Liverpool Tactics: Why 4-4-2 Is the Only Way for the Reds to Triumph Next Season

Mitch HubbleContributor IAugust 7, 2011

KUALA LUMPUR, MALAYSIA - JULY 16: Liverpool fans show their support during the song 'you'll never walk alone' plays on the PA system during the pre-season friendly match between Malaysia and Liverpool at Bukit Jalil National Stadium on July 16, 2011 in Kuala Lumpur, Malaysia.  (Photo by Stanley Chou/Getty Images)
Stanley Chou/Getty Images

After a hectic preseason, Liverpool have finally found their feet with a solid 2-0 win over Spanish giants, Valencia. New signings, Charlie Adam and Stewart Downing both impressed while the young Jordan Henderson had a quiet game on the wing. 

In a game that turned out to be a rather fiery one, King Kenny fielded a 4-4-1-1 (essentially a 4-4-2) system, with Fabio Aurelio, Jamie Carragher, Daniel Agger and Glen Johnson starting at the back and Henderson, Downing, Spearing and Adam in the midfield. Upfront, Aquilani played in behind Andy Carroll, and both players put in solid performances. 

But with crowd favorites like Gerrard and Suarez missing, it brought fans no closer to knowing how the Merseysiders will line up once everyone's available for selection.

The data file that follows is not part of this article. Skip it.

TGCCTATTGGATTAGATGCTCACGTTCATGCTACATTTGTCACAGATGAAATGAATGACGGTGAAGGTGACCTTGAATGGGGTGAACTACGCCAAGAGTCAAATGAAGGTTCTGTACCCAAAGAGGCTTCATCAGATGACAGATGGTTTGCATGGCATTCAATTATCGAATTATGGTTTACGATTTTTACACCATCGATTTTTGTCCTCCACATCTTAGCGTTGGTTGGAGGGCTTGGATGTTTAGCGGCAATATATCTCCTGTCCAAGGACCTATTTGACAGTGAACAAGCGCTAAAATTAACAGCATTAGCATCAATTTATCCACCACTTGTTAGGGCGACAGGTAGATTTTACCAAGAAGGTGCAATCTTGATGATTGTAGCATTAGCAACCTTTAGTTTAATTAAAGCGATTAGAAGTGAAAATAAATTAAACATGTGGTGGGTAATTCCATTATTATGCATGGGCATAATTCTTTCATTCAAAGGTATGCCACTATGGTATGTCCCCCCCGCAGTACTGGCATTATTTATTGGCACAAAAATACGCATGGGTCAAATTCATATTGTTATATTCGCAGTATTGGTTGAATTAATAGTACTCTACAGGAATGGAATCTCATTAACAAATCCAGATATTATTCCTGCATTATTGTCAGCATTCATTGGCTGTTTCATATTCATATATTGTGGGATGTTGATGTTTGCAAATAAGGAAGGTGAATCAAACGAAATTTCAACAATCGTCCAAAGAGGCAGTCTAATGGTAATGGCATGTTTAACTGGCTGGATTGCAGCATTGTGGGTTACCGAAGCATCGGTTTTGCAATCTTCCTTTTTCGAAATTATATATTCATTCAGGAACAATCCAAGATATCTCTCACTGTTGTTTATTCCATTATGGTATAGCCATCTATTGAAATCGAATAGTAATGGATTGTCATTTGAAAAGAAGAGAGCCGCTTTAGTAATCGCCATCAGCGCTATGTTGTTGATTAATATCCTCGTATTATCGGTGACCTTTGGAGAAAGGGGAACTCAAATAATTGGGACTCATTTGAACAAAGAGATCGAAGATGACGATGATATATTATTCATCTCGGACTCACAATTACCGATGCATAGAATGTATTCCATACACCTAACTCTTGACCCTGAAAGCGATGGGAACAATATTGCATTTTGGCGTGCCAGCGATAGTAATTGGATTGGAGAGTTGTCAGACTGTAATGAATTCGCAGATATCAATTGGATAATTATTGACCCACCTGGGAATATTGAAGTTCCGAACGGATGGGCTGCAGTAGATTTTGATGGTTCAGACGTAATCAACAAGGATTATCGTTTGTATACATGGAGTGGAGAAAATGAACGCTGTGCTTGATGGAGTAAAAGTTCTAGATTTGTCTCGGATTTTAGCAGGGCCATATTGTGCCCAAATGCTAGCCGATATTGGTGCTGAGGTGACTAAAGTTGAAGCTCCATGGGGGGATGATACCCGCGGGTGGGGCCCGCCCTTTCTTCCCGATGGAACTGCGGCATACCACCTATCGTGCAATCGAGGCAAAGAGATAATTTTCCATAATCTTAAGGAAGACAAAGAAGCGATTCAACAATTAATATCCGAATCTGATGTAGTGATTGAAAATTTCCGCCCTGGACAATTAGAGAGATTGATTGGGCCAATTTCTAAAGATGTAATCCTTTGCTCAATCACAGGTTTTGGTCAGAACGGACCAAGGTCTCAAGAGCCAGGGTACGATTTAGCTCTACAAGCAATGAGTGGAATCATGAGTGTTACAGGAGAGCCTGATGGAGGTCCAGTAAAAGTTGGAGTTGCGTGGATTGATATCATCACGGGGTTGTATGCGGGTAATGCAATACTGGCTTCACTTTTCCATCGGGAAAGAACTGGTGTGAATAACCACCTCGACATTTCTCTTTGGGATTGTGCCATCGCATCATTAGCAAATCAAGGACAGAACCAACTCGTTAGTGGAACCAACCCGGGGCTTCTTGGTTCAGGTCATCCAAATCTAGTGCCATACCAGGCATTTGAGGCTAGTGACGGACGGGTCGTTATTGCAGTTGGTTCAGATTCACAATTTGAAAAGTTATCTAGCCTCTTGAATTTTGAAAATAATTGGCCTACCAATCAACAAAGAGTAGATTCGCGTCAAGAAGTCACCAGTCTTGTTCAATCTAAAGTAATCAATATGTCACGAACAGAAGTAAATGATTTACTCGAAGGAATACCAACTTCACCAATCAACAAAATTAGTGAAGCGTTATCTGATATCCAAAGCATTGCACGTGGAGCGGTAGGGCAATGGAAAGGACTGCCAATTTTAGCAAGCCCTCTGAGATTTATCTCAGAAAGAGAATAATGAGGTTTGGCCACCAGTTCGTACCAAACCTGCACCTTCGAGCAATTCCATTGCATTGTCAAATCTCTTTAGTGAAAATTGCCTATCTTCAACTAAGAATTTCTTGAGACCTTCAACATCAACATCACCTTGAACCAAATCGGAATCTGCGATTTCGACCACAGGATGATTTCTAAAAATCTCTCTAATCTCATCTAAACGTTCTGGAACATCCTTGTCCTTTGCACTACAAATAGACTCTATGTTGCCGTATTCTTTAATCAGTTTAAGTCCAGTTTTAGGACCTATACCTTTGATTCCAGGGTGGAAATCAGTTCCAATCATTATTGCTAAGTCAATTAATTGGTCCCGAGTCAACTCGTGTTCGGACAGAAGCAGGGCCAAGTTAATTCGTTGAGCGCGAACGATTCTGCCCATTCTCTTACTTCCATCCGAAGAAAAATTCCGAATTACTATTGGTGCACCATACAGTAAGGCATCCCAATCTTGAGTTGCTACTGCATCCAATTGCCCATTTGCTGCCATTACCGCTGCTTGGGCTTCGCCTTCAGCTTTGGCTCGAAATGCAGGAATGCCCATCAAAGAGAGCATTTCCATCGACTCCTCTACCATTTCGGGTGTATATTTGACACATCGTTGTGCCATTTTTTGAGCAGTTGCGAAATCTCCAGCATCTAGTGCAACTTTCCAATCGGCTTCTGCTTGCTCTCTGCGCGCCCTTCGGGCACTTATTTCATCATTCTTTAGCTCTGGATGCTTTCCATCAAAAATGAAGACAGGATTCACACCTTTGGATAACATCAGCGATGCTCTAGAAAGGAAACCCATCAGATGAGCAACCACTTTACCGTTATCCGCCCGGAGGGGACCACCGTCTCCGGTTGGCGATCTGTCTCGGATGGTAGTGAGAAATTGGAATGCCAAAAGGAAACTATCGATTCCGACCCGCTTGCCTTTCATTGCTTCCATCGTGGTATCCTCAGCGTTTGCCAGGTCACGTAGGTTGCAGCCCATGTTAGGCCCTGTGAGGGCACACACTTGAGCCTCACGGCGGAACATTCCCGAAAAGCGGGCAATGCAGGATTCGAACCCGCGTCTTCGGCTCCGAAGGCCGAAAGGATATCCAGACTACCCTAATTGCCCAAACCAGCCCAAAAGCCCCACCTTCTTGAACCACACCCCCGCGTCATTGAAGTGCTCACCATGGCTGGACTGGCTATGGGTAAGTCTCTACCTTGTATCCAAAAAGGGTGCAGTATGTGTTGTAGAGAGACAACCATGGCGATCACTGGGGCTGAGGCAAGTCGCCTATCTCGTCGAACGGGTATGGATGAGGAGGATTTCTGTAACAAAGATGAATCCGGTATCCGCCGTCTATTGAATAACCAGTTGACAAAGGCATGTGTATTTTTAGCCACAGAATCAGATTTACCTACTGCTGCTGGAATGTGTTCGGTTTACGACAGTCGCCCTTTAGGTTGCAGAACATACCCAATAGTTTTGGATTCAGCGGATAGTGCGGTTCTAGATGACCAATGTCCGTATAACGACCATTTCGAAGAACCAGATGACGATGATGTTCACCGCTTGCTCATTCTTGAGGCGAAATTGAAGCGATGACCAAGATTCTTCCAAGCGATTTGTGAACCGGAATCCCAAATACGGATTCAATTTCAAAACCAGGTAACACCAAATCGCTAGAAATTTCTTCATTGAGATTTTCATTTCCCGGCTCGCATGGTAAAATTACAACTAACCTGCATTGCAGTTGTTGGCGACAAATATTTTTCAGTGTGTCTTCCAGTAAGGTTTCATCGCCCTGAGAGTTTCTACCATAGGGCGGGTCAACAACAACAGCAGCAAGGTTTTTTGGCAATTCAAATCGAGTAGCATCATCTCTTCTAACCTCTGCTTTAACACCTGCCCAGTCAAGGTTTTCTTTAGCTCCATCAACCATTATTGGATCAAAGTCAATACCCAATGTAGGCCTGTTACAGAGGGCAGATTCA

Personally, my view on the matter is this: Liverpool will never have a set starting XI, or perhaps not a set formation, but will be looking to play a system like 4-3-3 for the majority of the season, something that excites me and many other fans.

But over recent days I've been reading the latest tweets and articles from Liverpool fans who believe that for their team to fully utilize the array of quality in the squad, a 4-4-2 or a 4-4-1-1 is clearly the best way forward.

It's an interesting proposition, one that I didn't think would interest many fans due to the growing unpopularity of the tired and tested system.

So what does 4-4-2 have over all other possible formations? 

Firstly, the 4-4-2 is perhaps the most simplistic system you could possibly field and indeed the most common throughout the footballing world. This means that its always going to be easy for a player who hasn't had a lot of game time to adapt to the playing style of the Reds.

Personally, this is no biggie, but to some supporters, it's key, given the likelihood that Dalglish will rotate the Starting XI. 

Secondly, a 4-4-2 would make use of Liverpool's wide range of midfielders, and forces them to work hard too.

In the centre, a holding midfielder like Charlie Adam, Jay Spearing or Raul Meireles can shield the defense, while an attacking centre-midfielder such as Steven Gerrard or Alberto Aquilani will travel further upfield, supporting Andy Carroll and Luis Suarez. 

On the wings, Stewart Downing and Dirk Kuyt will be responsible for both attacking and getting back to cover the left and right backs. When it comes to Kuyt's defending, it's not going to be a problem, but with Downing it could be an issue, due to the winger's well-known weakness in defense.

So, the midfield fits in pretty much perfect, but is a 4-4-2 the way forward for LFC? Only time will tell. 


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